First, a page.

To those who ask about highlights of the new Pension Protection Act that was recently signed into law, here's what you need to know:
The Pension Protection Act of 2006 that was signed into law this past Aug. 17 focuses primarily on pension plans, but also includes provisions affecting IRAs, 529 plans and defined contribution plans.
In particular, the new law affects several provisions of the Economic Growth and Tax Relief Reconciliation Act of 2001, which were slated to expire after 2010.
Here are some of the specific points of the new law:
Individual Retirement Accounts
· The phased-in increases of regular and catch-up (for those age 50 and above) contribution limits introduced in EGTRRA are now permanent.
· For the 2006 and 2007 tax years only, an IRA owner age 70 or older can make a tax-free donation of up to $100,000 to a charity instead of taking a Required Minimum Distribution.
· Effective in 2007, nonspousal beneficiaries of qualified retirement plans, 457 or 403(b) plans can now roll their distributions into an inherited IRA, instead of having to take a lump-sum payment.
· Effective in 2008, retirement-plan participants who retire or leave their employer can roll their account balance directly into a Roth IRA without having to roll it into a traditional IRA first.
529 College Savings Plans
· Federally tax-free withdrawals from 529 plans for qualified education expenses introduced in EGTRRA will not expire in 2010, as previously scheduled.
Defined Contribution Plans
· The phased increases of contribution limits introduced in EGTRRA will not expire in 2010.
· Plan sponsors can now offer Roth 401(k) or 403(b) plans, which feature tax-free withdrawals, without worrying that these plans might expire after 2010.
· Effective in 2008, plan sponsors will have the ability to automatically enroll employees in their plan at a specified contribution rate.
· Effective in 2007, employer non-elective contributions must vest on a six-year graded schedule or completely after three years of service.
· Effective in 2007, plans must allow elective deferrals and after-tax contributions in employer stock to be diversified at the time of purchase.
The Pension Protection Act of 2006 makes the Roth 401(k) permanent, removing the 12/31/10 expiration date that previously was in force. The Roth 401(k) can be a boom for high-income individuals who haven't been able to contribute to a Roth IRA because of the income restrictions. (Eligibility phases out between $95,000 and $110,000 for single filers, and $150,000 to $160,000 for those who are married and file jointly). There are no income stipulations for Roth 401(k)s.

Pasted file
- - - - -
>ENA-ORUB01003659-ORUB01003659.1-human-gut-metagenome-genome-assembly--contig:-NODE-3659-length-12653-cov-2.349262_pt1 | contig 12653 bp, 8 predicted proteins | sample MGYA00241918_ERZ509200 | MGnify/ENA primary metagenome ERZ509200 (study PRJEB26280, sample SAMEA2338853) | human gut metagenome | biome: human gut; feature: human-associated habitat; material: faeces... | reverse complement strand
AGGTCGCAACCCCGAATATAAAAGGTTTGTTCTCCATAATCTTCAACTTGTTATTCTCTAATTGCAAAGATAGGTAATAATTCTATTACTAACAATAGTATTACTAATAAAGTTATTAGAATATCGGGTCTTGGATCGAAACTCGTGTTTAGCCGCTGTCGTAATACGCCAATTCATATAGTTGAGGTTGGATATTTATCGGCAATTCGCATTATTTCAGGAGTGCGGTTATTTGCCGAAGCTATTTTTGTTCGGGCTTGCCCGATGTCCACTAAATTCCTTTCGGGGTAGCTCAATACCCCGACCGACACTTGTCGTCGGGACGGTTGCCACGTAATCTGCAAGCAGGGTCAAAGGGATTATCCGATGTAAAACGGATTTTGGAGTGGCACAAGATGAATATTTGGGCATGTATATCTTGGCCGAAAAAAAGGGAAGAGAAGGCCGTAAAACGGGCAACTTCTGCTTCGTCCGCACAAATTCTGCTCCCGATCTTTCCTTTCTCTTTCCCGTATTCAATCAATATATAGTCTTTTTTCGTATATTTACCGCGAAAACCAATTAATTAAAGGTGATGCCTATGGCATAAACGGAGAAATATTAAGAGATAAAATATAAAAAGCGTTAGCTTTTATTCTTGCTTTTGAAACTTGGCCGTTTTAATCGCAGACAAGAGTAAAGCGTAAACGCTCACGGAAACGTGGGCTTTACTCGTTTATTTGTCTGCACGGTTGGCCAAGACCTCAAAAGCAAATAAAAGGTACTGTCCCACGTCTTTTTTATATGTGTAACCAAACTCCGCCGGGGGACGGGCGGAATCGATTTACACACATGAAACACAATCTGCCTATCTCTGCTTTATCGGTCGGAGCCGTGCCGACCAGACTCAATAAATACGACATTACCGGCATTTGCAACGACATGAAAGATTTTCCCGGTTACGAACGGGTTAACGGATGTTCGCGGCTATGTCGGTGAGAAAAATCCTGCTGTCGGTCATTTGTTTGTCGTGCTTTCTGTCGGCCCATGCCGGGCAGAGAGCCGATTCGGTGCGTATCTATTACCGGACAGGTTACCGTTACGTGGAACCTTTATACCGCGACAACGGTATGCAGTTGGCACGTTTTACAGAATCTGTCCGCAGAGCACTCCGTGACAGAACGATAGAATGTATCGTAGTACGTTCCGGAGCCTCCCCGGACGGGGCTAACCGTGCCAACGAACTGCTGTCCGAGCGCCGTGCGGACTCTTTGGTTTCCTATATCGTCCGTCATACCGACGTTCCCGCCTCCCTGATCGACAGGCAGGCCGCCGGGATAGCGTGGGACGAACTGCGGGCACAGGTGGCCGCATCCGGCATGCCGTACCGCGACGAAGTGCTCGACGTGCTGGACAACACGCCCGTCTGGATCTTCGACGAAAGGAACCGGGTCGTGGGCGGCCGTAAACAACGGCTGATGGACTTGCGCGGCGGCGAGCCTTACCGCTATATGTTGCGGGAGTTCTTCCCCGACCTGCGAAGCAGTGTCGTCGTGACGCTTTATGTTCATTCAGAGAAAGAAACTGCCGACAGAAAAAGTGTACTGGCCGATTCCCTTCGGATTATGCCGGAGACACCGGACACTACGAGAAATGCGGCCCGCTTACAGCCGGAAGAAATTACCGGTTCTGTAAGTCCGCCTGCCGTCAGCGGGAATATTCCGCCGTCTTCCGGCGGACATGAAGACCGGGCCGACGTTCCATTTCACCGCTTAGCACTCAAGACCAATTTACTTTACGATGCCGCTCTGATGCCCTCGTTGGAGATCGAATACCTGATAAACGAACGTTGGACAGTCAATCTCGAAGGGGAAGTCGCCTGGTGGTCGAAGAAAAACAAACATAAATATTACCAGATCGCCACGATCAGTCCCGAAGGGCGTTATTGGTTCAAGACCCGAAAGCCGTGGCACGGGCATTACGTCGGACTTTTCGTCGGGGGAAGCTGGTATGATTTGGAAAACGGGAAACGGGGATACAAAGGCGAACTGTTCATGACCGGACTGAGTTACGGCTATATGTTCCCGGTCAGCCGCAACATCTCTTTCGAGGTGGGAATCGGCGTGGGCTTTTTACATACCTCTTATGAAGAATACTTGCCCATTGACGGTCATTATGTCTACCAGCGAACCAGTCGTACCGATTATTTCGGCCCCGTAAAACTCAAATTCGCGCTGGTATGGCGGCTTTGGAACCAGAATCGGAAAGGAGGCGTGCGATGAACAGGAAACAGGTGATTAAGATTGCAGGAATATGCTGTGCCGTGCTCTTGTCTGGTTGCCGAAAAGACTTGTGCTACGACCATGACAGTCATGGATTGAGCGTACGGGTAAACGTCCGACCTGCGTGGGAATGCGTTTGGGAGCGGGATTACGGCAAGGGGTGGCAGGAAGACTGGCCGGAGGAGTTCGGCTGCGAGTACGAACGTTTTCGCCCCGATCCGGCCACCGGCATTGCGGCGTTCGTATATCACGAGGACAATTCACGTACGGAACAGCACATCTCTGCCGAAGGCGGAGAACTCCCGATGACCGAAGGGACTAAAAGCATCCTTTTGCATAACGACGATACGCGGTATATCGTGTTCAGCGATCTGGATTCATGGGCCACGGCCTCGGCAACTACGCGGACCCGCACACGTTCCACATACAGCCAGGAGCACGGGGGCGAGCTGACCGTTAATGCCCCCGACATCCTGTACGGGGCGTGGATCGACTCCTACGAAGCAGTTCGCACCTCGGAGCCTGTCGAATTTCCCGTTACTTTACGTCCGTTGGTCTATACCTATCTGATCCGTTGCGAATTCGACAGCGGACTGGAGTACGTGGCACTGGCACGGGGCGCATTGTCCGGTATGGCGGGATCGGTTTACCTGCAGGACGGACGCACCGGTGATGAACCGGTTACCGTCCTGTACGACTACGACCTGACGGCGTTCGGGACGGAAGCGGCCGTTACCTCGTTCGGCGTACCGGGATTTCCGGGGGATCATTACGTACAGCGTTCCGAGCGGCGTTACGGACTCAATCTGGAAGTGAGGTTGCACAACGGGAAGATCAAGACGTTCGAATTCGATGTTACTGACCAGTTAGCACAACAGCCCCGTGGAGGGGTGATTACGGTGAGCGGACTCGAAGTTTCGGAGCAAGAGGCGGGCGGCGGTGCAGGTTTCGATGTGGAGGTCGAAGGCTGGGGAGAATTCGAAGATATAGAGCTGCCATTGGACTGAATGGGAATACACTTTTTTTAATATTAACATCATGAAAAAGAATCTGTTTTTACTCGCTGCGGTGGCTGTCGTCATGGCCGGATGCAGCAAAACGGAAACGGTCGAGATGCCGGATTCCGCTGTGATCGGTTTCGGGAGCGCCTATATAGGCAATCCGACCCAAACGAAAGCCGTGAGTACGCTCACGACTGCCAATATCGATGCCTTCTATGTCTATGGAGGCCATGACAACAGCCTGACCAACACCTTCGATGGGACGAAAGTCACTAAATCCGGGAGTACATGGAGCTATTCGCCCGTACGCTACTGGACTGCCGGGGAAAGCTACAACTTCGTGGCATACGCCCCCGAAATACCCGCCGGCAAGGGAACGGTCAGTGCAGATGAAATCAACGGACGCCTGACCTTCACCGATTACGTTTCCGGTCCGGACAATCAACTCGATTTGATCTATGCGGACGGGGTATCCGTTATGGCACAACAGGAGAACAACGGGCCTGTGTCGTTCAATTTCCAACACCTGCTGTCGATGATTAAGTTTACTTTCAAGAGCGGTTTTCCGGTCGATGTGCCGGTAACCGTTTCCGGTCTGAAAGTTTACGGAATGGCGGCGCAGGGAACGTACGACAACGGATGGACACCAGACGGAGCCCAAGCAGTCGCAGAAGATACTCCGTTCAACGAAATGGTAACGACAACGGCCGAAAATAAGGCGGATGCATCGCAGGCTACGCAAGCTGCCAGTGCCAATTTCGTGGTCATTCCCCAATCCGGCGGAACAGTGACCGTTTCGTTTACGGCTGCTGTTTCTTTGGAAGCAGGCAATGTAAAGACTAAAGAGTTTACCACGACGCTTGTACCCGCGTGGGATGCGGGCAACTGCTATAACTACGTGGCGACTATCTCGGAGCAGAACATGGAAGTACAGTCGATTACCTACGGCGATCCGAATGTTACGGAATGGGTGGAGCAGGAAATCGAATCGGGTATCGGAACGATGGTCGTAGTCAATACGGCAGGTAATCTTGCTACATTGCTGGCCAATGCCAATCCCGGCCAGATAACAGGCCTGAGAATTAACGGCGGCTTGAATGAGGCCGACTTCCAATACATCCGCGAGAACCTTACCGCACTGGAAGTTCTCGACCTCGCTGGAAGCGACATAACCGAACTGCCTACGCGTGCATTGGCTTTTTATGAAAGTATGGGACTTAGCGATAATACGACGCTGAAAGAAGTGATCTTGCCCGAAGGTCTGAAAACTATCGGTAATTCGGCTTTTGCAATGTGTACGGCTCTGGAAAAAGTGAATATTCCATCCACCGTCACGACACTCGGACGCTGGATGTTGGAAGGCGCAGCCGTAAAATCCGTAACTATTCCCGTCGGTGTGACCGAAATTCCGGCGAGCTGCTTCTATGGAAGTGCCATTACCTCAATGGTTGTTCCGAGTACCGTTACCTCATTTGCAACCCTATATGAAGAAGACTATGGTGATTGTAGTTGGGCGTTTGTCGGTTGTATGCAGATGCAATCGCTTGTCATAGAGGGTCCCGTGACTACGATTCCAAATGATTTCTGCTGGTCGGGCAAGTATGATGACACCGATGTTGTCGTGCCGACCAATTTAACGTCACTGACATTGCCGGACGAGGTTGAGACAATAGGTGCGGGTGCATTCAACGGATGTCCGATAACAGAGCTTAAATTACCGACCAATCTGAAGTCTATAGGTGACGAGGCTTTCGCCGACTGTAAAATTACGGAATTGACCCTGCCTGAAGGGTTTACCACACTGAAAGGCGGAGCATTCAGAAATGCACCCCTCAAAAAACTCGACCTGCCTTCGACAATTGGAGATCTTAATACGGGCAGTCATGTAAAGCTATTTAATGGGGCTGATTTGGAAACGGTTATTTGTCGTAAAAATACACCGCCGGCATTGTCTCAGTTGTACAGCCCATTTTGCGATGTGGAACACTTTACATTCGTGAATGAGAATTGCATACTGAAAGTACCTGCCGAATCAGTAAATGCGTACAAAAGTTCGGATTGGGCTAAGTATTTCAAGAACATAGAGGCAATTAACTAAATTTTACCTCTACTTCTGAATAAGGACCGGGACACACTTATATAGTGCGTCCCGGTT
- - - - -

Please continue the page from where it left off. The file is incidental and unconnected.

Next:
Some companies and nonprofit organizations are now offering their employees the opportunity to save for retirement with Roth after-tax contributions. Roth contributions can be accepted by 401(k) and 403(b) plans. It's worth taking a close look at how they can benefit you and to see if your company can now offer it.
The Roth contributions allow you to save money from your paycheck that has already been taxed. That means you don't have to pay taxes on the money or its earnings when you withdraw it for retirement -- as long as the account has been open five years or more, and you are age 59 or older. You are, in effect, prepaying your federal income taxes on your contributions, so you will have more in retirement.
Traditional 401(k) and 403(b) contributions allow you to make contributions with pretax dollars, which reduces your taxable income today. Any withdrawals you take in retirement are taxable as ordinary income. If a participant in a traditional 401(k) or 403(b) plan decides to make a large withdrawal of pretax savings in retirement, the result would be higher taxable income and possibly a shift into a higher, unexpected tax bracket.
If you expect your tax rate to be the same or higher in retirement than it is now, you might be better off with a Roth 401(k). This is likely to be the case with young people who are just starting their careers and expect their income to increase in the future.
For those who are in the 15 percent or 25 percent tax bracket, it may not be a bad idea to pay those taxes now and never have to worry about what tax brackets might become in the future. If you're in your peak earning years, on the other hand, and you figure your tax bracket will be lower in retirement, then you'll benefit from continuing with traditional 401(k) contributions.
Roth contributions are advantageous for investors because they will be able to save more money for retirement. Again, it is particularly advantageous for young people who have a long time to invest.
Employees who are currently contributing at their plan's maximum rate should consider splitting their new contributions this year between the Roth and the traditional or pretax options as a hedge against higher income taxes later.
Employees can contribute $15,000 in 2006 or $20,000 into a Roth 401(k) or 403(b) if they are age 50 or older. With the Roth IRA, they can only contribute $4,000 or $5,000 if 50 or older.
The Roth accumulation from a 401(k) or 403(b) can also be rolled into a Roth IRA, effectively creating a way to transfer assets to heirs free from federal income taxes. In addition, while the 401(k) or 403(b) contributions impose a requirement that certain sums begin to be distributed at age 70, whether the retiree needs the money or not, the Roth IRA has no such rule.
It's important to discuss this approach with your accountant and estate-planning attorney to determine your individual advantages or disadvantages.
Craig Langweiler is president of the Langweiler Financial Group, in Newtown. He can be reached at 215-860-8088 or at: email@example.com .